Adding Value Through Shared Experiences

John Jantsch in his article ‘Do People Know Your Story?’ Asked the question: What experiences can I share that will help my audience?

To answer that question I need to understand what my audience needs help with and what my experiences offer in terms of a solution for that. Throughout this course I have been going through a serious identity crisis with my personal brand. Is my audience who I thought they were? Am I wasting my time on the wrong audience? Am I somehow steering away from the original path I had set out on with my message and my audience? 

My experiences are those of a young awkward farmer who just wants to help the agriculture industry in some way. I think somewhere along the way I lost sight of how that could help my farming community. I originally started making these specific comic strips and sharing them online to relieve stress, and hopefully help others relieve stress by having a laugh. Farming is stressful. Mental health is a serious issue in our rural communities and there is a massive need for ways to help with that. 

In the past (and I mentioned this in my last blog), my strips have been associated with the mental health movement in agriculture and at that time it wasn’t really something I was interested in because I thought it wasn’t really part of my brand. Now, as I mull over John’s question, I feel like I couldn’t have been more wrong, and the answer to his question was staring my in the face the entire time!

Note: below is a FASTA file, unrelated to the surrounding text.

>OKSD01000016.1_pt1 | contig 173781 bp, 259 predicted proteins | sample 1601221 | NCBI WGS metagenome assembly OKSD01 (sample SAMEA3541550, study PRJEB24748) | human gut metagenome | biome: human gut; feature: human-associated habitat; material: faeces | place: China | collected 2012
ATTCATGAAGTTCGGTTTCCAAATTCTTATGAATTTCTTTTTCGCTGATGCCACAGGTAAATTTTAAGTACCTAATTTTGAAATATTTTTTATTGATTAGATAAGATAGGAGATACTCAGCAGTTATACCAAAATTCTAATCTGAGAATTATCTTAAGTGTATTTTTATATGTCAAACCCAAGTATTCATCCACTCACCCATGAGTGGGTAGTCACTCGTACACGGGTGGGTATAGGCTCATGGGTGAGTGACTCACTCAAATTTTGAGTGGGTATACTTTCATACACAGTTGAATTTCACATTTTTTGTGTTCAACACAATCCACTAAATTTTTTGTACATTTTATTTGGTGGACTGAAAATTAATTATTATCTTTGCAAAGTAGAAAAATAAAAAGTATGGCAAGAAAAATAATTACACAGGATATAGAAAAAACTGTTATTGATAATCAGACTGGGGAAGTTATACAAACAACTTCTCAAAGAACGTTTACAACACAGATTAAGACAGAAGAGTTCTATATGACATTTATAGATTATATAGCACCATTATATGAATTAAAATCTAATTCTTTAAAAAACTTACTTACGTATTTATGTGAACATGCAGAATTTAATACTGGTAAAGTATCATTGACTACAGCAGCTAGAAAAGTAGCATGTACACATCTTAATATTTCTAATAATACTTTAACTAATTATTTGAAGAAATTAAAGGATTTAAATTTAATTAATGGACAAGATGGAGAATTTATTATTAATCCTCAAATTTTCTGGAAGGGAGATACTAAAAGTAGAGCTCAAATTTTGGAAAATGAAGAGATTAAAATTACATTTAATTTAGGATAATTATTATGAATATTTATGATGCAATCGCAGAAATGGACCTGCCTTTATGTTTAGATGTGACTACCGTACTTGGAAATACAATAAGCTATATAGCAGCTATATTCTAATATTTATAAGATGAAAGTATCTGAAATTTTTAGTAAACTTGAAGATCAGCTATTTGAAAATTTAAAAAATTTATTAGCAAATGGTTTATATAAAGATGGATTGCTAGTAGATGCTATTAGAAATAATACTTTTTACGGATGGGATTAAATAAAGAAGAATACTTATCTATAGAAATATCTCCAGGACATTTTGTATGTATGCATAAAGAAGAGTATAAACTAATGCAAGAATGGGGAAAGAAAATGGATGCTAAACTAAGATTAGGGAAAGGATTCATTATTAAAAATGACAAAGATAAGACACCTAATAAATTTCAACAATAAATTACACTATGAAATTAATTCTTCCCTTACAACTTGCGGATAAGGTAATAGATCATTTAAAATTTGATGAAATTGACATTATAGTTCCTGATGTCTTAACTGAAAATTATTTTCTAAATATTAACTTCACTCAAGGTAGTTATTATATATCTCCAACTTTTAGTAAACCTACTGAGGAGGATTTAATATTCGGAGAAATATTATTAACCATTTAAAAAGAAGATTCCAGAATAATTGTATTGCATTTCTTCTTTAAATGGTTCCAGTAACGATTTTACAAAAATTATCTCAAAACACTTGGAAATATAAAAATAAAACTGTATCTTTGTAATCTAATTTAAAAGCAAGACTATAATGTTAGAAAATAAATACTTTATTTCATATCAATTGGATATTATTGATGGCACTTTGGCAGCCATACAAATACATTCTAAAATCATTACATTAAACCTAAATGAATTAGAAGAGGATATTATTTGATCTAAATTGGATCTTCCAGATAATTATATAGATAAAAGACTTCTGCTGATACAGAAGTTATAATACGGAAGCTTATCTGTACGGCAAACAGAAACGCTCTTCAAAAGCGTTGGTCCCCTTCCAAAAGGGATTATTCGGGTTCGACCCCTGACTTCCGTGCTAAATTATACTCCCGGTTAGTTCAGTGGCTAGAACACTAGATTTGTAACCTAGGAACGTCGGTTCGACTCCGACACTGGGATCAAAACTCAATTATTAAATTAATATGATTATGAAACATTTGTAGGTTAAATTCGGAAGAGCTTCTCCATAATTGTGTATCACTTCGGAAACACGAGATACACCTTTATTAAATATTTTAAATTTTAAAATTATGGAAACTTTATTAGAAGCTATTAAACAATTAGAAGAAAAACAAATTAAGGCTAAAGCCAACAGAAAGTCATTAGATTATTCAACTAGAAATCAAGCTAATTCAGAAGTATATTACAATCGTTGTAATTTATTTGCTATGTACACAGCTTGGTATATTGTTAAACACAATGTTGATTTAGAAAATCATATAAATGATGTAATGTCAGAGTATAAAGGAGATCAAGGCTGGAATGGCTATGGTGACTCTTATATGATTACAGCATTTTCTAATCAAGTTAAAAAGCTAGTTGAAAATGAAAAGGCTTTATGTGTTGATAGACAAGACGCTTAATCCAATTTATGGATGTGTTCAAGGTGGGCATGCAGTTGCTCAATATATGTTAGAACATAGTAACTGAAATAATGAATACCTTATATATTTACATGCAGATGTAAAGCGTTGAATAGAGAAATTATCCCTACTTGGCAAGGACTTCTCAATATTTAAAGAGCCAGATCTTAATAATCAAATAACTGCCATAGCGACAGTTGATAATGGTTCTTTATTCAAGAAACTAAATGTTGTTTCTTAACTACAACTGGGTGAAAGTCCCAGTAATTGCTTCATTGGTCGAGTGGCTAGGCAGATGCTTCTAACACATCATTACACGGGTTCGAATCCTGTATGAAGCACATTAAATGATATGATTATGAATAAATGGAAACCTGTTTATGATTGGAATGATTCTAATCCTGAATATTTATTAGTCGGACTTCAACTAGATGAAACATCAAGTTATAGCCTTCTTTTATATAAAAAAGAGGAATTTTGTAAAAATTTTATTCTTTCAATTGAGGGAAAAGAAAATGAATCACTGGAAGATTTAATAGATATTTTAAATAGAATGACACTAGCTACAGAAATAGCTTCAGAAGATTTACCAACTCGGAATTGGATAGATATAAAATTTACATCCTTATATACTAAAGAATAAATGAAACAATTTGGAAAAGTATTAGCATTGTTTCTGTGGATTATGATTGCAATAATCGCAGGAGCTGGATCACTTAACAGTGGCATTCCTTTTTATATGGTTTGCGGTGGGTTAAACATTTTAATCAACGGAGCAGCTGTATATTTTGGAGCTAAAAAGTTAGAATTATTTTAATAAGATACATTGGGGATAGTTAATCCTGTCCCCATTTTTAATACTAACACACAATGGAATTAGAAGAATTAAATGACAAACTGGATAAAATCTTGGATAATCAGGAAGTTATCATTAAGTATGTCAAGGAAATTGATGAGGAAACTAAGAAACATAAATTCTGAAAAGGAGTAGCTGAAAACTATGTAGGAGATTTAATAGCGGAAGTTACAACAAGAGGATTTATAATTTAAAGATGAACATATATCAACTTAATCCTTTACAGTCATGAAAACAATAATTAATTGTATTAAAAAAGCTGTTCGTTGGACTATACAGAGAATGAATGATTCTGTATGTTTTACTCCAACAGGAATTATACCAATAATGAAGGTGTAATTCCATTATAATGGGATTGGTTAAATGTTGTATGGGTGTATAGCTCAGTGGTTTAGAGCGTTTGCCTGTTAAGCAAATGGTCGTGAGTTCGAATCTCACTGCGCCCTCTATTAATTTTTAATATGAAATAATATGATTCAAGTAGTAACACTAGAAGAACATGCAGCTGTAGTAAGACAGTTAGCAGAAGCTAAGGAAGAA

I made comics as a teenager to vent my frustrations or anxieties about things that were going on in my life. I make comics to escape problems, I make comics to work through problems, and I can now make comics to share those problems with others who may be going through similar things. Especially in the farming community, where mental health is a crisis. They face hardships daily that could effect whether they have enough money to pay their bills. This past year alone, personally, my farm experienced a flood (so the crops went in late), followed by a drought (so the crops didn’t grow as nicely), an early snow (so the crops couldn’t be harvest on time), 10% of our herd was not pregnant, and Ontario’s largest processing facility was shut down making it impossible to sell our weaned calves leaving us with fifteen extra mouths to feed through the winter. That’s not even all the struggles we faced in 2019, and this year isn’t looking much better. 

I know my farm is not the only one going through these troubles, and there are different struggles for different groups. What I can offer is my experiences dealing with these issues through my strips that will hopefully help my audience find a positive way to get through their own struggles. I need to focus on the people I belong with, and how I can give back to our community. This is the best way for me to do that, and these experiences could be their experiences, so I shouldn’t keep those to myself. 

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